One of the best words to hear when we’re navigating any challenge, is “I struggle, too.” Because it feels so lonely when you think you’re the only one who’s not getting it “right.” You’re the only one who feels lost or distracted or not good enough. Similarly, it’s helpful to know what reduces or relieves those struggles. Which is why we asked moms to share the hardest parts of motherhood, along with how they traverse each one.
For Ali Katz the hardest part about motherhood is staying present. “As human beings, we are wired to think, and we can have a new thought approximately every 2 seconds. I think for moms juggling so much day to day we may need to double that,” said Katz, who has two kids and is the author of Hot Mess to Mindful Mom and Get the Most Out of Motherhood.
So when Katz’s mind drifts to her to-do list while she’s playing with her kids or helping them with homework, she tells herself: “This, moment.” When she inhales, she repeats “This.” When she exhales, she repeats “Moment.” She does this until she feels centered and can refocus on the here and now.
Helen Odessky finds it difficult to balance the desire to help her 7-year-old daughter with letting her build resilience. “While we need to educate our children to take caution in dangerous situations, we also have to let them try things and experience their emotions,” said Odessky, Psy.D, a psychologist and author of Stop Anxiety From Stopping You. She repeats this mantra: “She’s got this.” Which reminds her that kids have an incredible ability to bounce back and recover from setbacks.
Psychologist and relationship expert Susan Orenstein, Ph.D, finds it heart-wrenching to watch her 19- and 22-year-old sons struggle—whether it’s getting wisdom teeth taken out or losing a basketball game.
“My instincts in these situations was to reach out, to touch, to comfort, to hold them in my arms, yet that’s not what they could accept from me anymore… I’m incredibly proud of the people they have become and their ability to assert their independence, even when it means setting boundaries with Mom. Yet, I can’t help looking at baby pictures now and then with a sense of nostalgia for my babies.”
“Before I had my first child, I, like many women, had this mistaken perception that motherhood is this amazing, sunshine-and-flowers-and-rainbows experience. Which it is…sometimes. But not always, and especially not when you have an infant,” said Ilyse Dobrow DiMarco, Ph.D, a mother of two and a psychologist in Summit, N.J., specializing in parenthood-related anxiety.
Initially the hardest part of motherhood for DiMarco was admitting just how hard motherhood can be. She felt ashamed for disliking certain aspects—including nursing and losing her freedom. She also worried that she lacked the unconditional love and optimism she was convinced all moms must have. All. The. Time.
“At some point during my son’s first year I grew tired of feeling ashamed and realized that I had to be kinder to myself,” DiMarco said. She started accepting her feelings and recognizing that it’s OK not to adore every minute of parenting. “Just because I had a hard time with these things didn’t mean I didn’t love my son.”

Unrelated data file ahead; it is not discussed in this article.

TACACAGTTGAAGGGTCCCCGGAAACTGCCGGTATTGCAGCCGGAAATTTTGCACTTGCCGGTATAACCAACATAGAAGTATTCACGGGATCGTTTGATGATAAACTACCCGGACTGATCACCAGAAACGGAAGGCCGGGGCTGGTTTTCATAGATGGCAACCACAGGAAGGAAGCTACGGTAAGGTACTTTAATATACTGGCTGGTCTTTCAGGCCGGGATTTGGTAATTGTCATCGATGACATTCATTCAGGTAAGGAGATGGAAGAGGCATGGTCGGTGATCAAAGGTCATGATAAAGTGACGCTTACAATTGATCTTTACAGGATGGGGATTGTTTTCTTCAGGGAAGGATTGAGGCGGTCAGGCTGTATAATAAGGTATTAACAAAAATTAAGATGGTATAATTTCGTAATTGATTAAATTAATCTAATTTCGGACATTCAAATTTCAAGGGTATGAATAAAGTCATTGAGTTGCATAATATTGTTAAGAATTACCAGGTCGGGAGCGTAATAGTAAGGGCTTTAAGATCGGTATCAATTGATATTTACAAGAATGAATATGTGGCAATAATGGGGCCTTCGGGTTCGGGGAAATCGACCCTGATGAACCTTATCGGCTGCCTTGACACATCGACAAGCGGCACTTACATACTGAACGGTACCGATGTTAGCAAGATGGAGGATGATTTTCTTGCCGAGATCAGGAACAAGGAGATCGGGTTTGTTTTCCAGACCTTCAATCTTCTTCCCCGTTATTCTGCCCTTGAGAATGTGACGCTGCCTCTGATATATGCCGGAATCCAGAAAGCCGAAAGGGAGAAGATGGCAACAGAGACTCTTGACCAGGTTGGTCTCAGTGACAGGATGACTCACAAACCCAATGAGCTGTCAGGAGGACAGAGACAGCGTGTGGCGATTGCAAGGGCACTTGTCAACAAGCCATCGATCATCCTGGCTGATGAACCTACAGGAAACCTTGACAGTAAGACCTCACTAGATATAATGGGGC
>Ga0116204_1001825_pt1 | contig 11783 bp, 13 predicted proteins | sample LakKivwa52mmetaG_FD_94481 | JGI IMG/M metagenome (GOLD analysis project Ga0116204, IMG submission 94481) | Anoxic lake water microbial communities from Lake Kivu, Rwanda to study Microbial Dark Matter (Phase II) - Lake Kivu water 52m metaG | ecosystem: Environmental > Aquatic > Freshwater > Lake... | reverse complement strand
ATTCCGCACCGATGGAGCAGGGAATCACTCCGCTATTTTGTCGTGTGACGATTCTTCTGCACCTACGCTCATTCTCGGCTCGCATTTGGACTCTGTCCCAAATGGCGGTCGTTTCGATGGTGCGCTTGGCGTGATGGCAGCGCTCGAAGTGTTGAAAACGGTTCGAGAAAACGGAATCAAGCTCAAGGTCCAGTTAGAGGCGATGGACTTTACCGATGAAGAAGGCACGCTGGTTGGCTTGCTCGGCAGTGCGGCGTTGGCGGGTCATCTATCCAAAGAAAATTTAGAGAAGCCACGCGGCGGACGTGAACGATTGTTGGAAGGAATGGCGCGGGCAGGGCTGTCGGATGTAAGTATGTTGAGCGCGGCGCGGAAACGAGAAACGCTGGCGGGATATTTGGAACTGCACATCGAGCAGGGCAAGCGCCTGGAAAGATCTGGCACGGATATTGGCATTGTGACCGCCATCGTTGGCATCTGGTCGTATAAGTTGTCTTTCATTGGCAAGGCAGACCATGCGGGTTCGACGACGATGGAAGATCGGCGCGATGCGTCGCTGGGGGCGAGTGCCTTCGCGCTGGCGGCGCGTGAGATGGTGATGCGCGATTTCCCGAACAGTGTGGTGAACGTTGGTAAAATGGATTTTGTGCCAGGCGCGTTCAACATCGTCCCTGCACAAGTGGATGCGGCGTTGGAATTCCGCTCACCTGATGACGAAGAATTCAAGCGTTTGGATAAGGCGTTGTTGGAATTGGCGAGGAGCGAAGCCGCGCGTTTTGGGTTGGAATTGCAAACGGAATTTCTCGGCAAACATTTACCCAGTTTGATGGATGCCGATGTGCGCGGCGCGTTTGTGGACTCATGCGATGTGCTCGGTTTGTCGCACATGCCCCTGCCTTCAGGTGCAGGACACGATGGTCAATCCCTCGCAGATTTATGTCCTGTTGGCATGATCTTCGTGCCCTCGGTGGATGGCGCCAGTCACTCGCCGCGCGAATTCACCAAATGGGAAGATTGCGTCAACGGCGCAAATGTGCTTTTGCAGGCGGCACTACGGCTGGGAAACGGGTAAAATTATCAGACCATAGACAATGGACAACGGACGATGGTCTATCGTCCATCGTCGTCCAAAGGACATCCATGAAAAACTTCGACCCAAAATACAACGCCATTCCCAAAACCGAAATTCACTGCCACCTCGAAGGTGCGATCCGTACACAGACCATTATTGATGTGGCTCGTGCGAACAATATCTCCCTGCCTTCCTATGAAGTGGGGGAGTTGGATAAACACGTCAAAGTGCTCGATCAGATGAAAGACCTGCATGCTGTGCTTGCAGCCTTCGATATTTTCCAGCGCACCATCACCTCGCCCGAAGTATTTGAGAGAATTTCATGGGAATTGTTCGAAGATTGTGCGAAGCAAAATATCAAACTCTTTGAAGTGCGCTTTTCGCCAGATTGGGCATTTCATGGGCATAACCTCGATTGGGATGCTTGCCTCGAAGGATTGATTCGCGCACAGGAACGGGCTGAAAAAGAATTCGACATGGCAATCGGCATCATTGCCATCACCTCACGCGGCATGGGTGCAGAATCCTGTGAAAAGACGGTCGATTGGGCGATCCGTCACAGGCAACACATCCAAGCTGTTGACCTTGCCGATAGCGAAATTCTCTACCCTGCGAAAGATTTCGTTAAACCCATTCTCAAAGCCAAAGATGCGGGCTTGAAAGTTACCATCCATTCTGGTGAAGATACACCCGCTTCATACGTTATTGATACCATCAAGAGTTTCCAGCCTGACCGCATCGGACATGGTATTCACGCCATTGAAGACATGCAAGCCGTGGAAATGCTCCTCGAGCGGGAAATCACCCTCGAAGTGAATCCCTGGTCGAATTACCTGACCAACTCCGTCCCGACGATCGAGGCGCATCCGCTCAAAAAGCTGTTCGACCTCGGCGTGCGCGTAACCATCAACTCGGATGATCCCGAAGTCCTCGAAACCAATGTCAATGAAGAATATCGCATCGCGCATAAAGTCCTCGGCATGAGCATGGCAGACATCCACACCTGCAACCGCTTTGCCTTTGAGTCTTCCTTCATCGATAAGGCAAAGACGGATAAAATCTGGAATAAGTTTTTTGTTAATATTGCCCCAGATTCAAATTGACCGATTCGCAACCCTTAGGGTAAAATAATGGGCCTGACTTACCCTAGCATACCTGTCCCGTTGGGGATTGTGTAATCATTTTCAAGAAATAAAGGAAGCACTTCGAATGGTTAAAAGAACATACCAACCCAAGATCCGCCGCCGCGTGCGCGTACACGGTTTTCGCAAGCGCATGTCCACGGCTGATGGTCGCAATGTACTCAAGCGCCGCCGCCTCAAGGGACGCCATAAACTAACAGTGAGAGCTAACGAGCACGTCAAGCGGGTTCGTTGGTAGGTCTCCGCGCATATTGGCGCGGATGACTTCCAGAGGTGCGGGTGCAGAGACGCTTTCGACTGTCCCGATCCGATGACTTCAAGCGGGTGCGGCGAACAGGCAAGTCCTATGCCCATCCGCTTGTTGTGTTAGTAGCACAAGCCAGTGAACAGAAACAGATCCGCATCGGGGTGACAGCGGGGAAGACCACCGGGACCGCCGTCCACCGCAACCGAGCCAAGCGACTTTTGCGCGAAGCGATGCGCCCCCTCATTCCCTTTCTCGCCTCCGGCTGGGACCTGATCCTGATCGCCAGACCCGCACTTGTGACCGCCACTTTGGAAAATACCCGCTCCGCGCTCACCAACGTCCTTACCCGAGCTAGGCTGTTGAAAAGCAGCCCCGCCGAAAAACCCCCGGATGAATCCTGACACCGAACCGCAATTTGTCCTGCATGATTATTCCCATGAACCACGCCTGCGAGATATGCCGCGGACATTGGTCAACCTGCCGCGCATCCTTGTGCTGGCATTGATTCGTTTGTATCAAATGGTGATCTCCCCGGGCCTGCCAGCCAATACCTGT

Like Katz, DiMarco also found mindfulness to be helpful, especially with worry (e.g., whether her son would sleep well). “I’d use mindfulness to bring myself back to the present, away from all of the future-focused worries and back to the beautiful, curious creature in front of me.”
As Stephanie Sprenger’s daughters have grown, the hardest part of motherhood has evolved. When they were babies, it was the physical exhaustion and minutiae of motherhood—hoisting them onto her hips, lugging around car seats, running endless errands. What helped was validating and expressing her feelings.
“Mothers feel so guilty when we complain about the less desirable aspects of our ‘job’; we have been told over and over to be grateful and savor every moment,” said Sprenger, a writer and parenting blogger at Mommy, for Real, and co-editor of The HerStories Project’s essay collection: So Glad They Told Me: Women Get Real About Motherhood.
“But being able to vent to a friend, write a sarcastic blog post, or just tune in to the fact that ‘yes, it is extremely unpleasant to take a toddler on four consecutive errands,’ helped me to move through it.”
Today, Sprenger’s daughters are 6 and 11, and the challenges are emotional. Her tween daughter is just like her, which makes it especially difficult. She’s found it helpful to journal, to talk with friends, and to be mindful of her own reactions.
Therapy also has been vital in “navigating the tween years with a highly sensitive mini-me. Identifying and expressing what triggers me as a parent has helped me to become less critical of us both, as well as reminding to be gentle in my own responses.”
For therapist Esther Goldstein, LCSW, the most challenging part is that regardless of knowledge, skills or years of professional experience, parenting is about raw authenticity and imperfection. It doesn’t matter whether you’re a high-powered attorney, a university professor or a therapist who knows exactly what modalities to use.
When you get home there’s no research paper or rule book or formula to know how your child is feeling, Goldstein said. “It takes leaving those brains and smarts at the door and opening your heart and soul to the unknown. It’s in these moments where real connection lies, where children listen to what you’re saying—and learn from the mistakes and life lessons we teach them.”
So when you feel terribly unfit as a mother or like an overall failure, remind yourself that your kids don’t need perfect parenting. They need you. Sincerely, genuinely you. And when you inevitably mess up—because, well, you’re human—you can teach them understanding, patience and self-compassion. You can teach them that everyone struggles, and that that’s OK.